Reviewed by: HU Medical Review Board | Last updated: April 2023
Chest tightness is a common symptom of chronic obstructive pulmonary disease (COPD). The sensation of a tight chest may feel different for different people. Chest tightness may feel like:1
- It is hard to take a deep breath.
- It is painful to breathe.
- Something is wrapped around or sitting on the chest.
Chest tightness is often accompanied by wheezing or feeling out of breath. Wheezing is a high-pitched whistling sound that happens when a person breathes in or breathes out.2
What can cause chest tightness for people with COPD?
Chest tightness can be caused by many things in people with COPD. Causes of chest tightness may include:1,2
- Blockage in the airways
- Air sac damage
- Respiratory infection
COPD causes lung damage called airway obstruction. In airway obstruction, the airways become blocked. In turn, air cannot travel through the passages and lungs as well as it should. This can be caused by chronic bronchitis, emphysema, or a combination of both.1,2
Chronic bronchitis causes airway obstruction in 2 ways. First, the airways of people with chronic bronchitis are constantly irritated and inflamed. Second, their lungs produce excess amounts of mucus that must be cleared through the airways. The swelling, combined with the extra mucus, causes the airways to become too narrow. This can cause a feeling of chest tightness.1,2
Emphysema causes damage to the millions of tiny air sacs in the lungs where oxygen is absorbed into the body. This can lead to a feeling of chest tightness. The damage to the air sacs can cause air to get trapped in the lungs. This makes it harder to fully breathe all the air out. This can cause a tight feeling in the chest, especially during physical activity or exercise.1,2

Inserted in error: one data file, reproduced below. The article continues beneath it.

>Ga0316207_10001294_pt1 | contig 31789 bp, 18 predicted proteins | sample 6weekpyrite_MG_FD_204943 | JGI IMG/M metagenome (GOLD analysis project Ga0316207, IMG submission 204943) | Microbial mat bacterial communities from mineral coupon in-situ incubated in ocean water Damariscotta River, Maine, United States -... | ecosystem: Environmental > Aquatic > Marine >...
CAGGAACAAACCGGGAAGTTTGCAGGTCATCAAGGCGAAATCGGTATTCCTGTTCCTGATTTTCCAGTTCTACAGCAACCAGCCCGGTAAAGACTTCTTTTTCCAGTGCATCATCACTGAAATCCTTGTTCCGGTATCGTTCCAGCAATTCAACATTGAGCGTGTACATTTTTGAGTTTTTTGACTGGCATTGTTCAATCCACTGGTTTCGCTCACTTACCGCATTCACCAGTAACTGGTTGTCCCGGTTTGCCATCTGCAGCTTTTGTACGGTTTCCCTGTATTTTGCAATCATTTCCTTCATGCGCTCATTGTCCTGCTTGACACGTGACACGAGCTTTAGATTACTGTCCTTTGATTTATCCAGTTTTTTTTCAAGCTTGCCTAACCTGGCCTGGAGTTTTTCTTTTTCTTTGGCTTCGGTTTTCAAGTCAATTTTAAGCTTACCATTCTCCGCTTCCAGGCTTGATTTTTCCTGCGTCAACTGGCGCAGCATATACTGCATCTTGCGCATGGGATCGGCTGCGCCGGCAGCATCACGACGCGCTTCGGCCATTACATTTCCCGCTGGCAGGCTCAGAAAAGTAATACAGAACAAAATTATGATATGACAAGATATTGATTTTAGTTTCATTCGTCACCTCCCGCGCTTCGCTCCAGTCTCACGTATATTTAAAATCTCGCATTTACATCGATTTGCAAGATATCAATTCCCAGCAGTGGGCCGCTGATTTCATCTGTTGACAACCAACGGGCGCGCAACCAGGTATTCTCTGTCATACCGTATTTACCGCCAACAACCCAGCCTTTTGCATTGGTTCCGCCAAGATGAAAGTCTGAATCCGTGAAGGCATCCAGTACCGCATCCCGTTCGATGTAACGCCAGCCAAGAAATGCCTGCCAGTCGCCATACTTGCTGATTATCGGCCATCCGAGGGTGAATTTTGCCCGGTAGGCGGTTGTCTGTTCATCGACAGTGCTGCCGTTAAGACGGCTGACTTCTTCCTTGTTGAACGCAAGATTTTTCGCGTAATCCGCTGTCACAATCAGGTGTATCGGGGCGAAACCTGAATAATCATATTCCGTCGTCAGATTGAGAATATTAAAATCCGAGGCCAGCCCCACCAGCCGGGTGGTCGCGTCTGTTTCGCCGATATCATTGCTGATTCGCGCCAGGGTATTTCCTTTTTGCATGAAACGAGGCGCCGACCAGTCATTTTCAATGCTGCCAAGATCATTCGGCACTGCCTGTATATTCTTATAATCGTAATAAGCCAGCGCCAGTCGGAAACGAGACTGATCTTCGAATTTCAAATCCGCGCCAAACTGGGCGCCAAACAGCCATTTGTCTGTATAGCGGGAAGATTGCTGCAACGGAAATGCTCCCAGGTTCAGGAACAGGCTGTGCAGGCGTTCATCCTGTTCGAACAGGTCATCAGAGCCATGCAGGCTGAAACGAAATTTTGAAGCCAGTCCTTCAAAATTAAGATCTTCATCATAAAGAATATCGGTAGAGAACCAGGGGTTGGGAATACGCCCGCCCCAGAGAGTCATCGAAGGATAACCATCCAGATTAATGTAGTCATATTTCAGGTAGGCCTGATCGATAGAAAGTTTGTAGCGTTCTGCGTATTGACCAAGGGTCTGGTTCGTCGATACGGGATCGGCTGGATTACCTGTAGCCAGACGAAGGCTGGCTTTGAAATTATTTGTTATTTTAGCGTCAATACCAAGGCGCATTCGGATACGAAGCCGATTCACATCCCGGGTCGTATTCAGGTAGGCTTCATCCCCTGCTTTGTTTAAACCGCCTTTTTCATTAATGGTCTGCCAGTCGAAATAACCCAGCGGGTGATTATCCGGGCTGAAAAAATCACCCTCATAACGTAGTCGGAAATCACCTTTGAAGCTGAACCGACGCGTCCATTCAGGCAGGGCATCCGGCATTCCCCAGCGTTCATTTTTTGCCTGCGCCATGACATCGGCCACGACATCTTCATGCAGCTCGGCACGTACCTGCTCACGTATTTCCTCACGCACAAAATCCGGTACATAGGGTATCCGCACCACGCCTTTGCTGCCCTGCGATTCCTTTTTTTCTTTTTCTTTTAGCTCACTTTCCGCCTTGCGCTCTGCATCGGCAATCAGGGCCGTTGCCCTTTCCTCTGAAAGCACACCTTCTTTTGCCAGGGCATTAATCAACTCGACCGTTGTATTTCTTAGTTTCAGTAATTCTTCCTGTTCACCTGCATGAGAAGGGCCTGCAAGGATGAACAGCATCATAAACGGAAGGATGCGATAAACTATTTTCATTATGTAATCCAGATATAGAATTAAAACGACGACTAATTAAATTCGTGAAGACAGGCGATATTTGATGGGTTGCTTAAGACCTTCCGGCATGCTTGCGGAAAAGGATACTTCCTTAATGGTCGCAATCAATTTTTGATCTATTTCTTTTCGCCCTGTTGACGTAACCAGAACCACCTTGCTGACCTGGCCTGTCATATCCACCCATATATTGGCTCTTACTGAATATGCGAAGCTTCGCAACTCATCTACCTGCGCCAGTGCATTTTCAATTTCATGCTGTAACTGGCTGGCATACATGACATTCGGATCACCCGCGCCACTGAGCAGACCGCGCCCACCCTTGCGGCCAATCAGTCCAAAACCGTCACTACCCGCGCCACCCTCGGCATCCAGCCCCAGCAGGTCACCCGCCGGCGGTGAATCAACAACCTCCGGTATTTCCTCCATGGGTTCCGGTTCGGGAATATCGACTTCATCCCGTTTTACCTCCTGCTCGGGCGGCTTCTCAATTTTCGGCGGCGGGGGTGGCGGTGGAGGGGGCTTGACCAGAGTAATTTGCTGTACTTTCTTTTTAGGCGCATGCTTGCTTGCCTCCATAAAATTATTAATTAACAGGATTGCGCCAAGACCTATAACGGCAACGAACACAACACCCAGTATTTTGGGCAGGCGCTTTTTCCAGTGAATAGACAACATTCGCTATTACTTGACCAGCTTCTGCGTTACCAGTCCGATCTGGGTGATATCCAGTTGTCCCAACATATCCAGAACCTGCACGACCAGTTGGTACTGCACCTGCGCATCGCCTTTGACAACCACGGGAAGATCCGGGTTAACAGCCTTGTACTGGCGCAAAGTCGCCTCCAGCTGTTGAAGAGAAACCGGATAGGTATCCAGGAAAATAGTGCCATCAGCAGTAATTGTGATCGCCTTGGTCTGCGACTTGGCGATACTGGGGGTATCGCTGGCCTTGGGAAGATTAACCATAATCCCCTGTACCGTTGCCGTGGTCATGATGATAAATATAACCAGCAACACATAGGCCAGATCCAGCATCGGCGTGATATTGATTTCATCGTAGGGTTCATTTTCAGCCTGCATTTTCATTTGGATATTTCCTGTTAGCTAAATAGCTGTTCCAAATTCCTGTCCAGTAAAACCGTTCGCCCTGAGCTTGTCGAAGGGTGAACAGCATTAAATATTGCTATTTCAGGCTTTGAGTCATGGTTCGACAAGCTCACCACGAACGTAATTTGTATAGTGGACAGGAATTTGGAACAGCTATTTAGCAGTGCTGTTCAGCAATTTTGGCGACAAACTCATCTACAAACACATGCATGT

People with COPD can also have bronchospasms. A bronchospasm happens when the muscles surrounding the airways suddenly get very tight. When the muscles tighten up, it makes the airways too narrow for enough air to pass through. This can also cause chest tightness.1,2
People with COPD are more likely to get respiratory infections. These infections can also cause chest tightness. Infections that may cause chest pain or tightness include pneumonia, the flu, or acute bronchitis.1,2
Flare-ups and COPD chest tightness
Changes in feelings of chest tightness may be a sign of a COPD exacerbation, or flare-up. Respiratory infections are the most common cause of COPD flare-ups. These infections can also cause chest tightness. If you have signs of a flare-up, contact your doctor about the best way to treat the attack.1,3
Chest tightness can also be a sign of serious heart problems such as a heart attack. If your chest tightness feels different than normal, comes on suddenly, or if you are experiencing other symptoms, call your doctor right away. Other symptoms that can be related to a heart problem include:4
- Pain that radiates down your left arm or to your back, neck, jaw, or shoulders
- Cold sweats
- Nausea or vomiting
How can chest tightness be treated or managed?
Treatment for chest tightness related to COPD depends on the cause of the symptom and how severe the symptom is. If an infection is causing the tightness, treating the infection with steroids and antibiotics is helpful. Because COPD is a lung condition, treatment for non-cardiac chest tightness in COPD includes bronchodilators to open the airways.1
Other things that can help prevent or treat chest tightness include:1
- Avoiding irritants like smoke or pollution
- Staying up-to-date on flu and pneumonia vaccines
- Breathing techniques
- Staying active as much as is safe and possible